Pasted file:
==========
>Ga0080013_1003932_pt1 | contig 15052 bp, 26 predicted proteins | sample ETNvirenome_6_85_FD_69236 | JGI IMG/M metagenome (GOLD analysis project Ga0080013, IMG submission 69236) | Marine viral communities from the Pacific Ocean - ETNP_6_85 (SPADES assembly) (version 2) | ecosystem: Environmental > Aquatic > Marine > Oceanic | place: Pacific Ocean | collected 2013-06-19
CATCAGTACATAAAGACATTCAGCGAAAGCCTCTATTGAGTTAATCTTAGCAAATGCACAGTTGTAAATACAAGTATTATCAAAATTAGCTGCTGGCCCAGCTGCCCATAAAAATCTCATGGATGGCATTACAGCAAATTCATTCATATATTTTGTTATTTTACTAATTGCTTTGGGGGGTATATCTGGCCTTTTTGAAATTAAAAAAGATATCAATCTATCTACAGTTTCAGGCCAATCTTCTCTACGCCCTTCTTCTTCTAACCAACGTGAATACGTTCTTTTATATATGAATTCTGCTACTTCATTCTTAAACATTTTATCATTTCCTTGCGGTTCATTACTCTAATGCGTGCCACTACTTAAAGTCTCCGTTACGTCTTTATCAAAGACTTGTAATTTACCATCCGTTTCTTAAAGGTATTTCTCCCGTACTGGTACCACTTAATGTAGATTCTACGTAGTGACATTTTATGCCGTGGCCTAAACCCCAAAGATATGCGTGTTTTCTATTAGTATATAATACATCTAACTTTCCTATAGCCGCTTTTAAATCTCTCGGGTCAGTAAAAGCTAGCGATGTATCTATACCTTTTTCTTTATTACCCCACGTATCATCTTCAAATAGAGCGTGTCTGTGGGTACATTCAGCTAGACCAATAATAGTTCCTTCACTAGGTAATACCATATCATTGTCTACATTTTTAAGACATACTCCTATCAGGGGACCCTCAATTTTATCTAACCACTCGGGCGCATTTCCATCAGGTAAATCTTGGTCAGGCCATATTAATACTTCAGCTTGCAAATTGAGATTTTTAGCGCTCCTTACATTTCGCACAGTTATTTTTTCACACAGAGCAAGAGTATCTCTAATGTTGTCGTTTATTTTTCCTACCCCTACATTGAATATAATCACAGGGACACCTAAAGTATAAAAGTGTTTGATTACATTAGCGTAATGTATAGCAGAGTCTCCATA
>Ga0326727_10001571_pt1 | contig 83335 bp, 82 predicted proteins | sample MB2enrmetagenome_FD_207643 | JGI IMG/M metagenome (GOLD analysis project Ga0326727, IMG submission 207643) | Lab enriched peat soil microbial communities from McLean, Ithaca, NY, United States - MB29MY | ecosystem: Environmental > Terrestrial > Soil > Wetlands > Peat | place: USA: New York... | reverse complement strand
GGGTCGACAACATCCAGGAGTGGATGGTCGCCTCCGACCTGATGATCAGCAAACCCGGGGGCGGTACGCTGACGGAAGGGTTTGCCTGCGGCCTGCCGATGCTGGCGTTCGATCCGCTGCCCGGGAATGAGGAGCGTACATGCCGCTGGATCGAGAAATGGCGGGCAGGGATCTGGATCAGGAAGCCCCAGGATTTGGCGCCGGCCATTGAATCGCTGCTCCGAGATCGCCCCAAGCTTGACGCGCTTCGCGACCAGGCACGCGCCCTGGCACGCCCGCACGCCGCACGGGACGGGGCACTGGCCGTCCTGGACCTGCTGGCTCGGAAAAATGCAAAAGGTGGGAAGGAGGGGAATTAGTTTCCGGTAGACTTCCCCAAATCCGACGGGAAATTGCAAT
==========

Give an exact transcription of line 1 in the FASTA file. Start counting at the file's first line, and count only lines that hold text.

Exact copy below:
>Ga0080013_1003932_pt1 | contig 15052 bp, 26 predicted proteins | sample ETNvirenome_6_85_FD_69236 | JGI IMG/M metagenome (GOLD analysis project Ga0080013, IMG submission 69236) | Marine viral communities from the Pacific Ocean - ETNP_6_85 (SPADES assembly) (version 2) | ecosystem: Environmental > Aquatic > Marine > Oceanic | place: Pacific Ocean | collected 2013-06-19